I have several MIDI devices, a Korg PadKontrol, Korg MicroKontrol, and Edirol 61 key MIDI keyboard. All great devices, but getting them up and running with Windows and then with your software of choice is NO easy task. Actually downright frustrating at times, and most users would probably just return the device and give up.

Well, I came across a problem that took me hours to solve and I had to search all over the web for the solution and finally found it. Hopefully, this article will help you if you are in a similar situation as I was. The problem I had was Windows would simply not see my device. I could unplug and plug it in and it would act as though it found it and it installed the drivers but the device would not show up in my Reason 4 software. I was a bit confused, as I could see it in the device manager but it was nowhere to be found in Reason under the midi controller. I have never seen this problem before, and had no idea how to resolve it.

What happened was that the midi ports in windows were all used up by trying to switch between USB ports and installing different drivers to get the devices to work. You have to remember this important piece of information, windows treats every USB device as its own. So when you plug in a device to let’s say the left USB port, it will ask you to install the drivers for your MIDI device. If you unplug it and plug it back into the right USB port, windows will ask you for the drivers again, usually, it knows the device and it has the drivers on the HD so it will automatically pull them and use them. But either way, it’s installing the drivers for that port. So the best advice is to pick a USB slot for your given equipment and ALWAYS use that port, that will just make your life a lot easier. So what happened was that I used up all 10 devices that windows allows, so it couldn’t assign any new MIDI ports and that’s when things really start messing up. The windows OS isn’t intelligent enough to say, ah let’s wipe out some of these assigned MIDI ports to free up the room so we can install this new device this user is so trying to install.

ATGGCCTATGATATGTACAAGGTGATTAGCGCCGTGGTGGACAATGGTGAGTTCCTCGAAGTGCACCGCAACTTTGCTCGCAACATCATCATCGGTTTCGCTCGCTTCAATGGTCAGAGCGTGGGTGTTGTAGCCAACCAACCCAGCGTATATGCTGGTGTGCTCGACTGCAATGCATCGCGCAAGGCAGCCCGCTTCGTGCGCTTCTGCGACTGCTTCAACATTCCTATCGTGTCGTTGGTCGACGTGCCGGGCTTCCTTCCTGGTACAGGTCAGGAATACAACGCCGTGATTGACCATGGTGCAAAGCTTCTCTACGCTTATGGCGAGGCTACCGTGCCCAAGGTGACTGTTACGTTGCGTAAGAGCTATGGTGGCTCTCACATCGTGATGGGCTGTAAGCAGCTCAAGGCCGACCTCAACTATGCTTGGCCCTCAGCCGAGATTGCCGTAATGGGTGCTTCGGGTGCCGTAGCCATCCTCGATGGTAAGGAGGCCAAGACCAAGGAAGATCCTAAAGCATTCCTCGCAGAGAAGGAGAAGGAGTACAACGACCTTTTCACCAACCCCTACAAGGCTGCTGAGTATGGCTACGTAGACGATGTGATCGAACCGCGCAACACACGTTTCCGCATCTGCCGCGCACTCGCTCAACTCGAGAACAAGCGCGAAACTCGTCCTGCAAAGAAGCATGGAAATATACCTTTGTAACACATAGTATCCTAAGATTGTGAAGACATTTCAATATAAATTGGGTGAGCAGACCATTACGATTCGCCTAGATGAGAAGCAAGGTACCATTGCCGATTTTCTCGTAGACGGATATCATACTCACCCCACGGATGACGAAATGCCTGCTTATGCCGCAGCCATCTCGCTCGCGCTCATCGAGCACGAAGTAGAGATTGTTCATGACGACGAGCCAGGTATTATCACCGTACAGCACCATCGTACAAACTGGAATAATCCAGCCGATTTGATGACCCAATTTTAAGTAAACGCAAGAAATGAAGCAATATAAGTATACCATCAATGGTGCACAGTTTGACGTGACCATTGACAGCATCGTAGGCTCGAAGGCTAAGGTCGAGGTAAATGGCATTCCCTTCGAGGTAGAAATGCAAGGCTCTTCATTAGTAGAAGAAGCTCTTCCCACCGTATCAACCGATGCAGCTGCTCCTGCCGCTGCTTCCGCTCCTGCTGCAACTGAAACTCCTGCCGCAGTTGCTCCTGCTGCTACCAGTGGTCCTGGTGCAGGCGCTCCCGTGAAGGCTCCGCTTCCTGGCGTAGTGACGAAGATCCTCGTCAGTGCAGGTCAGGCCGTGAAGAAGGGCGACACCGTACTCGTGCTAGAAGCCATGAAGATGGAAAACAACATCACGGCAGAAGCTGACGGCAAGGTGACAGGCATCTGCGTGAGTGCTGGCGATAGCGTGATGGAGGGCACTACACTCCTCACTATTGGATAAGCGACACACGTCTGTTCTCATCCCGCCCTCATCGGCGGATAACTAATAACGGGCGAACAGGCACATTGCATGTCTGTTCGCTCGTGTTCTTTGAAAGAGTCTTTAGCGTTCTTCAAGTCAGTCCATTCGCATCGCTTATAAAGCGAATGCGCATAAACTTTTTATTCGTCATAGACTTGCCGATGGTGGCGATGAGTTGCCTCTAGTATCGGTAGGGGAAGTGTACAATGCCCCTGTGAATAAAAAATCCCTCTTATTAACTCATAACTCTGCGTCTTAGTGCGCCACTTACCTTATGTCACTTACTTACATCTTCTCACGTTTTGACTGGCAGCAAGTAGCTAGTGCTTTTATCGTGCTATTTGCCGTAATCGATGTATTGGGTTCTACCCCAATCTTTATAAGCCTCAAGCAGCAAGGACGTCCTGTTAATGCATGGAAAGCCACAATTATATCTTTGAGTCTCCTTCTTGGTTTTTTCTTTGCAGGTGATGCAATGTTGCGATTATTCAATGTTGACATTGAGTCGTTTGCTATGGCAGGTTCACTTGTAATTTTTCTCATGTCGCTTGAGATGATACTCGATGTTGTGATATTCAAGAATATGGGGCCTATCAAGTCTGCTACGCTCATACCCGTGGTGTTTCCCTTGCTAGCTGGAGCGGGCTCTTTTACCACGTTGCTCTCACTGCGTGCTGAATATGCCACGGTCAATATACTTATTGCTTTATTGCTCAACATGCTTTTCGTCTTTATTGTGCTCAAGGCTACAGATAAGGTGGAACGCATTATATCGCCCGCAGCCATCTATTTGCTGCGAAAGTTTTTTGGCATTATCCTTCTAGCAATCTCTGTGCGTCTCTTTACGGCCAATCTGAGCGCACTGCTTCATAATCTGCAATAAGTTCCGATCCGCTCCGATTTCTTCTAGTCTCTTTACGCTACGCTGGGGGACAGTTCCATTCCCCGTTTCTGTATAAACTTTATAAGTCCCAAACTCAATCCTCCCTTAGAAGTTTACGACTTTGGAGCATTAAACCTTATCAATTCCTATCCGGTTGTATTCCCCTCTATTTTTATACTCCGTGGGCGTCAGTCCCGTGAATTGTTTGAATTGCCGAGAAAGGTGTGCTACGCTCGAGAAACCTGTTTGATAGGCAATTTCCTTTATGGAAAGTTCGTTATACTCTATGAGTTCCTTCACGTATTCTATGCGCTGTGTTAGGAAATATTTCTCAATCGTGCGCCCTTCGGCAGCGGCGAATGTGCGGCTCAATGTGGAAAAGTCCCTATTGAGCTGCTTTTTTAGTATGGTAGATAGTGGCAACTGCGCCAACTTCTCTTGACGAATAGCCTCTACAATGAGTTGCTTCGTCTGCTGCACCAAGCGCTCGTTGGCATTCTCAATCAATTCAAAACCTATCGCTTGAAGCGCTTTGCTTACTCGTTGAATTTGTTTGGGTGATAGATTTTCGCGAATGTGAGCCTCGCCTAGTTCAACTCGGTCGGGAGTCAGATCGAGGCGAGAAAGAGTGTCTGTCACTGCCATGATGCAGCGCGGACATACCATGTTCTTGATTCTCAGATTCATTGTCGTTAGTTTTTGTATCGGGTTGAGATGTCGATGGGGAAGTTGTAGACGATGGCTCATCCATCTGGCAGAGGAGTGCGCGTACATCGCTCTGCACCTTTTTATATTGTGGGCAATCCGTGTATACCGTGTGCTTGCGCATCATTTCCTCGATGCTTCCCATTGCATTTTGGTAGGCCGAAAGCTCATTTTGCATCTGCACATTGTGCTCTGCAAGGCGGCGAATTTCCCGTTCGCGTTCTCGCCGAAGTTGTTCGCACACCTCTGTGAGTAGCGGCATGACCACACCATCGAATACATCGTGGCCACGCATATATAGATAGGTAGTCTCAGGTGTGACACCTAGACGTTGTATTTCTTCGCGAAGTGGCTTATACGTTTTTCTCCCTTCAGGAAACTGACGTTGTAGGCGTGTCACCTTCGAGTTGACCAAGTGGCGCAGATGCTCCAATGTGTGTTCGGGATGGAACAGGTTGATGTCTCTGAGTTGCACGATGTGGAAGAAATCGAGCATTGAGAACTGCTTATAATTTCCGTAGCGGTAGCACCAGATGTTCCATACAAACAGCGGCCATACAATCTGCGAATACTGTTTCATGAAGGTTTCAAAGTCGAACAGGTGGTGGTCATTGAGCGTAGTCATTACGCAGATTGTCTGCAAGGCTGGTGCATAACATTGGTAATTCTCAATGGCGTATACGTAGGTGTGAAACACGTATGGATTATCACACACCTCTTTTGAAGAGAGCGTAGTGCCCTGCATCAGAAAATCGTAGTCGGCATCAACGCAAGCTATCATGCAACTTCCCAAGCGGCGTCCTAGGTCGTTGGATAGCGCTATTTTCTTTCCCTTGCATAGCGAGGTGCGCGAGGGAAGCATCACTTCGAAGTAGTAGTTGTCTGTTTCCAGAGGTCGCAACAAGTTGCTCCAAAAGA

Read this guide on how to free up those 10 USB ports…

In case the above link ever goes dead, you basically want to just open up regedit and navigate to this key:

‘HKEY_LOCAL_MACHINESOFTWAREMicrosoftWindows NTCurrentVersionDrivers32’ and delete the midi1-9 and wave1-9 entries and then reboot and try to add your device again.

Via ‘Start/Run’, the registry editor can be started by typing in ‘regedit’. The relevant entries are in the path ‘HKEY_LOCAL_MACHINESOFTWAREMicrosoftWindows NTCurrentVersionDrivers32’ (left part of the window). As can be seen in the picture above, in case of an error all 10 entries for MIDI (midi to midi9) and/or audio (lower end of the list, wave to wave9) have already been created.

I followed the guide linked above and deleted all duplicate registry entries. Restarted and let windows find my Korg padKontrol and everything worked like a charm. Without this guide, I would have never figured it out.